I also have a T&C "Vega" gravity feed, and a Sotar (Badger) 20/20.
"I like bad!" Bruce Burden Austin, TX.
firstname.lastname@example.org (Bruce Burden) wrote in wrote:
For me cleanup after use and in between colours is easier with the
With a bottomfeeder the air brush has to be cleaned through the small
opening on the bottom of the brush, you also always have to clean the
syphon, after use. And 50% of the time you have to clean the jar.
With the topfeeder I simply pour/drip a certain amount of paint in the cup
and away it goes. I can pour/drip it in from the paint jar, use an
inexpensive eyedropper, transfer a little paint with a normal brush or even
a piece of sprue.
Cleaning is easier because the opening is larger, easier to access and
(therefor) easier to check when it's clean.
Just put a bit of thinner in the cup, use an old brush to clean the cup,
pour it out, rinse with a small amount of thinner and spray until the cup
For thourough cleanig and disassembling there is indeed really no
difference in top or bottom feeders.
That is exactly what I meant.
Having said that, I must admit that when you spray car models with quite
large amounts of the same paint, it could be better to use a bottom feeder.
But I'm not (really) a car modeller.
I have 2 trusty old Badgers type 100G a medium and a fine nozzle for main
brushes, I have the badger 150 (I think it's at least 20 years old now)
that still works like a charm.
I also have a Revell Airbrush that was originally a Vega 2000 I think.
I don't use that anymore mainly because it is a rather heavy piece and it
is a bottom feeder. I would have loved to try it as a topfeeder though,
because cleaning this one is even easier with those large nozzles and
I have them connected to my Sil-Air compressor with a Badger Braided
Airhose. This has an angled connection on the airbrush side and that lets
you hold the hose kinda like a handle.
I googled Sotar 2020 and that looks a rather nifty piece, do you use that
for REALLY fine work?
: I googled Sotar 2020 and that looks a rather nifty piece, do you use that
: for REALLY fine work?
Yes - it has a lock for paint flow, and air flow I adjust
at the source, so I can do fine/delicate work. With the paint/
air flow set, it is "just" a matter of me holding the work at
a consistent distance to get consistent lines.
At the 2001 IPMS/USA Nationals at Chicago, Badger said they
decided to call it "Sotar", because too many people equated the
Badger line with generic products, and they did not think the
upscale "Sotar" would be accepted as readily with a Badger name.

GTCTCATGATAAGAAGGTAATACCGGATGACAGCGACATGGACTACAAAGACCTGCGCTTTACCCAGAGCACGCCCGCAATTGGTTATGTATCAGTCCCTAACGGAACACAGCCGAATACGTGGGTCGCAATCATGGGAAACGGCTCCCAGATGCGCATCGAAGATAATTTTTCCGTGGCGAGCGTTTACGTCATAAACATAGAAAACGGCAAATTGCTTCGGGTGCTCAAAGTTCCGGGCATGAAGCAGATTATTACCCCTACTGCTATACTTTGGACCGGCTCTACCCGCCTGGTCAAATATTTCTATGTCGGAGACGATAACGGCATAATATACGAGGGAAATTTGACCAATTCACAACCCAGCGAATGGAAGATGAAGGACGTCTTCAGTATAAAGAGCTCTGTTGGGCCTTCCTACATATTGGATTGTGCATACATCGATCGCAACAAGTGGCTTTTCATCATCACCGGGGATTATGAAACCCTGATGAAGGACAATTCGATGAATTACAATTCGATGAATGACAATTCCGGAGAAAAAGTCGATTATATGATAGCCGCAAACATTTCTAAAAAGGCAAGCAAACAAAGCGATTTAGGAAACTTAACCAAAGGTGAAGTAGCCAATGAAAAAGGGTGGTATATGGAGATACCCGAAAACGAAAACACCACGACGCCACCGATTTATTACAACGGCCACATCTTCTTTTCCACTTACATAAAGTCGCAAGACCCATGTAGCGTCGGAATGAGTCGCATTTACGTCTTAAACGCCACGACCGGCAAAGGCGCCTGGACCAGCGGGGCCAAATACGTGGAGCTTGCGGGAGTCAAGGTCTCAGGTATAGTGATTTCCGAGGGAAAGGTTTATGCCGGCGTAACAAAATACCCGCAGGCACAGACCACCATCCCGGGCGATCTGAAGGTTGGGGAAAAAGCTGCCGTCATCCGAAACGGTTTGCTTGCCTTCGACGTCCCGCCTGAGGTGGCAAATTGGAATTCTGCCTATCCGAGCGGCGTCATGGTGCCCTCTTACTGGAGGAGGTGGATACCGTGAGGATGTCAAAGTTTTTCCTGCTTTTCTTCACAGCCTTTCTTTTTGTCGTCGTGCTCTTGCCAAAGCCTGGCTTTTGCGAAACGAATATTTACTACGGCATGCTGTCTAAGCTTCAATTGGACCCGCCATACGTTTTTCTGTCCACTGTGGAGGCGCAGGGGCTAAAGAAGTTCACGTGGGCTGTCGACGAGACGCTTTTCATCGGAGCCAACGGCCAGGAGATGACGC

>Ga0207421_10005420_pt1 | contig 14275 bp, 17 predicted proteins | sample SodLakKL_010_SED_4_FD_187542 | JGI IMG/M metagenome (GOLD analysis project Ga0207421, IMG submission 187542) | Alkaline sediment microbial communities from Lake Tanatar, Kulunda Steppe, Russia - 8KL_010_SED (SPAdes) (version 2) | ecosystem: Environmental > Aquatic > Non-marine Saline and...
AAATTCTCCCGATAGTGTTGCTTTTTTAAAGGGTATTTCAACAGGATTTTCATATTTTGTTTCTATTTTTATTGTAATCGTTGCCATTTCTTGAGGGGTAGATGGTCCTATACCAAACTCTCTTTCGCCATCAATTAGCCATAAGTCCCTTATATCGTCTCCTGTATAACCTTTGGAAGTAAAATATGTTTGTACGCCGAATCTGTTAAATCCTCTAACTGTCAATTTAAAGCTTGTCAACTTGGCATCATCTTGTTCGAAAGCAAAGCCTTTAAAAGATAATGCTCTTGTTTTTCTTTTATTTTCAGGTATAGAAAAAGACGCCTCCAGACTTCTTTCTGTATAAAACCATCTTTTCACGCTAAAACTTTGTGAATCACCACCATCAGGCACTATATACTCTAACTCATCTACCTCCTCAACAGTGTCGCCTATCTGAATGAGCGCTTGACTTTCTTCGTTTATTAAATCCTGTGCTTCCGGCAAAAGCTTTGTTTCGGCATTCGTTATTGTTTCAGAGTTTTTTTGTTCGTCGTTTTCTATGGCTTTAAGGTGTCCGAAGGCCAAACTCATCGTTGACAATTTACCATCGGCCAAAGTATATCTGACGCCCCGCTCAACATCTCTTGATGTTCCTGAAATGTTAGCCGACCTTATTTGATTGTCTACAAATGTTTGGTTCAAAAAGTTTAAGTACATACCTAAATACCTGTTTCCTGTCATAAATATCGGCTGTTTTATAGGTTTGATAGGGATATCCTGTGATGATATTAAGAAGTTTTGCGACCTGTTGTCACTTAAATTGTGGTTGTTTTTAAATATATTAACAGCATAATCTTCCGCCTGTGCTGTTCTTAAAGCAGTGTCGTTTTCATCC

The factory tour was great. Very interesting to watch them build
an airbrush. They outsource the chrome plating, so they do not
have to deal with the environmental regulations.
"I like bad!" Bruce Burden Austin, TX.
I learned on a Paasche VL double-action brush, which I use to this
day. I had a frustrating false start with an Aztec A-430, which caused
me no end of grief (including a defective brush body). Then several
years ago I ran across someone on this group that had the Paasche for
sale at a great price, and that was it. I love it.
My advice: you can't go wrong with either a Paasche (or Badger) double-
I concur. I have an A470 which crapped out and was replaced for free
by Testors, must give them their due on standing up for their product.
But it is a really mediocre instrument and it sits on my shelf, where
I use my old Paasche H and Badger 350 and Anthem. The two cheapies
fill in the gap as "guppy" brushes for test runs.
I think it will depend on the type of use you're planning. I've used a
Paasche VL double action, and I found it an excellent general purpose
airbrush. You really couldn't go wring by starting with one.
I currently use an Iwata BC. It's a very nice, all-metal airbrush, but
it's much better for fine work, and not as good for painting model car
I'd recommend double-action brush as well. Brand is probably less
important. I use Iwata brushes (HP-B for detail work and one of
Eclipses for wider coverage), but I think for a beginner the most
important is access to spare parts and advice - I'd get whatever your
LBS / art supply store carries. Don't expect to master airbrushing
right away, which is why IMHO access to spare parts is important.
Single action brushes have their place, but since their nozzle is
opened much longer, they clog up quickly (I use acrylics, maybe it's
less noticeable with enamels).
As a follow-up on the Harbor Freight airbrushes, I just found out they
make a six-foot braided hose with a standard 1/4" adapter on one end
and a fitting with adapter on the other. The adapter fits their small
airbrush (the Badger 350 clone) or therefore any Badger as I tried
mine and all three work with Badger hose fittings, or you can remove
it and it fits their double action brush.
Both of them work very well - the only question is for how long!